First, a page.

Arnold Kling  

Supply-side Dissatisfaction

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Comment of the Week 2003-02-27... Inefficient Market?...

Some folks are reportedly bitter about the appointment of Greg Mankiw to succeed Glenn Hubbard as Chairman of the Council of Economic Advisers.


N. Gregory Mankiw, whom Mr. Bush nominated on Wednesday to lead his Council of Economic Advisers, wrote a popular economics textbook in which he ridiculed the supply-side tax cuts of President Ronald Reagan as "fad economics" conceived by "charlatans and cranks."

...Mr. Mankiw's comments have infuriated a number of prominent supply-side economists


There is a weak form of supply-side economics to which many mainstream economists subscribe. This weak version would say that cuts in marginal tax rates can increase long-term economic growth.

There is a strong form of supply-side economics, which says that cuts in tax rates can raise government revenue. Given that Milton Friedman and Gary Becker are arguing nowadays for tax cuts as a way to reduce government spending, it is doubtful that they believe that tax cuts raise government revenue. So one can infer that the supply-side camp would still be bitter if Friedman or Becker were named CEA Chairman.

For Discussion. If Mankiw believes that tax cuts reduce government revenue, does that make him a poor salesman for tax cuts?


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CATEGORIES: Supply-side Economics



COMMENTS (3 to date)
GT writes:

Does believing that tax cuts reduce revenues (it's a matter of faith? ) make him a poor salesman?

No. There may be an ulterior benefit that overrides the loss in revenue.

But understanding that budget deficits DO impact interest rates and the general economy (as Mankiw does) might put him at odds with the WH line, don't you think?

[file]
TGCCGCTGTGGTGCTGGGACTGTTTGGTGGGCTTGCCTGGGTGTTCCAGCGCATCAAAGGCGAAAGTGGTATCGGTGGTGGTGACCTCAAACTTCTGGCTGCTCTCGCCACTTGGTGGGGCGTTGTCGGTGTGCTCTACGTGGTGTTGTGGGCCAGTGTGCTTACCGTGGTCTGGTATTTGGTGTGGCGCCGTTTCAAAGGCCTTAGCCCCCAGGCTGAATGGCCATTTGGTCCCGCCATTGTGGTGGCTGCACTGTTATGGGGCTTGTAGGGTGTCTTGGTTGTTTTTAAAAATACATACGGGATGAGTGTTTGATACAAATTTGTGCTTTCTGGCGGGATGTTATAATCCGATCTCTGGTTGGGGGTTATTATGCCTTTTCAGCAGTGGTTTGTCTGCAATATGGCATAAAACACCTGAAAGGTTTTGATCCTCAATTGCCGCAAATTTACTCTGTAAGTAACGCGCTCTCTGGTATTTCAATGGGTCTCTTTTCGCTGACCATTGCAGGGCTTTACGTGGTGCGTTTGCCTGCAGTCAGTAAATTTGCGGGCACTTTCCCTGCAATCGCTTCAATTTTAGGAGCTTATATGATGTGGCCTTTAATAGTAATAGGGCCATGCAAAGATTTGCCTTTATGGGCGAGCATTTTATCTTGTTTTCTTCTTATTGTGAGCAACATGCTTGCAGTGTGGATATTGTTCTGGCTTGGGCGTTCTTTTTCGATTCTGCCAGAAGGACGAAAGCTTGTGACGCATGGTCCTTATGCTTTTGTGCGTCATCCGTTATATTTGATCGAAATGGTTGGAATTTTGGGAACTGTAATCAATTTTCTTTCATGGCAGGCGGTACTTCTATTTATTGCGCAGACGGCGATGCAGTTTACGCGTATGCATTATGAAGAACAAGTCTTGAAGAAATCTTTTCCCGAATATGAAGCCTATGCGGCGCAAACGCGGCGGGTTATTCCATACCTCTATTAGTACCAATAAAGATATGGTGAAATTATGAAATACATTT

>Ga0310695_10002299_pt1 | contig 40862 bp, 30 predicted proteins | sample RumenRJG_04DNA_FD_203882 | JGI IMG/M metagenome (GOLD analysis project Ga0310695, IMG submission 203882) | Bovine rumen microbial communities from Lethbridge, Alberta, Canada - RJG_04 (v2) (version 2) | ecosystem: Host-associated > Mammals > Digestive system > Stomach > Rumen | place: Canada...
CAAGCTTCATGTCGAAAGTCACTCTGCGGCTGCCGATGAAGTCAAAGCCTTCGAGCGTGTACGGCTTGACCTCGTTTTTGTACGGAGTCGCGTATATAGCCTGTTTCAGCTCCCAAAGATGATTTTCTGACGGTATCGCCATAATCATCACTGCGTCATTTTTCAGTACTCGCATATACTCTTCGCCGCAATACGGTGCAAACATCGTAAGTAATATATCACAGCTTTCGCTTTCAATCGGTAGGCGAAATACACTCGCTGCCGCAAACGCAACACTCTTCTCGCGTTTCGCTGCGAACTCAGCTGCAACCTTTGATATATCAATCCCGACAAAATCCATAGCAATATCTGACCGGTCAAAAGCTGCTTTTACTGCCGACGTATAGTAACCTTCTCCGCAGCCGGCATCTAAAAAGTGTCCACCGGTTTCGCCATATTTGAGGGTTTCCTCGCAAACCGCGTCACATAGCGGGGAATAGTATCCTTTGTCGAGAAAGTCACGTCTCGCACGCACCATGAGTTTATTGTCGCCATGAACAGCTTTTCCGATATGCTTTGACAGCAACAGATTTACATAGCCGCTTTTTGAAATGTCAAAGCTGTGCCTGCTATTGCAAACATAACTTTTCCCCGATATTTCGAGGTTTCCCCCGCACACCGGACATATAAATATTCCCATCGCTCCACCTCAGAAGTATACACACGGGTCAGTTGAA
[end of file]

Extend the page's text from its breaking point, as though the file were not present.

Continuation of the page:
Jim Glass writes:

"If Mankiw believes that tax cuts reduce government revenue, does that make him a poor salesman for tax cuts? "

Only if the purpose of government is to maximize its revenue.

Having read Mankiw on all this, I can say the strong statements I've seen pouring out about him during the last 24 hours with their various slants are highly political. (Surprise, surprise.)

The Mankiw I've read says deficits do matter -- but not much in the US on the scale that we've experienced or can expect to in any near future. E.g, he estimated that the entire accumulated national debt as of 1998 (WWI, WWII, Great Society, Reagan, etc) reduced national income by 3%. (And the debt is lower now). Now, 3% is indeed something, but it's not a whole lot for most of a century of running deficits, including some real good binges.

Mankiw and Elmendorf did a really good paper surveying all the issues regarding gov't debt -- and covering all the arguments people keep going over in these blog comment sections -- titled of all things "Government Debt", by Elmendorf and Mankiw.

It can be downloaded from the Fed. Use the search engine there to find it. I recommend it to all who want to be informed on the subject and armed for the blog wars.

Bill H writes:

I am a believer in lower taxes as a way to grow the economy - which can lead to more government revenue. Whether "supply side" tax cuts reduce government revenue (which they probably do in the short term) or increase it (which they probably do in the long term), the point is that the people have more money and pay less in taxes, which is always a good thing.

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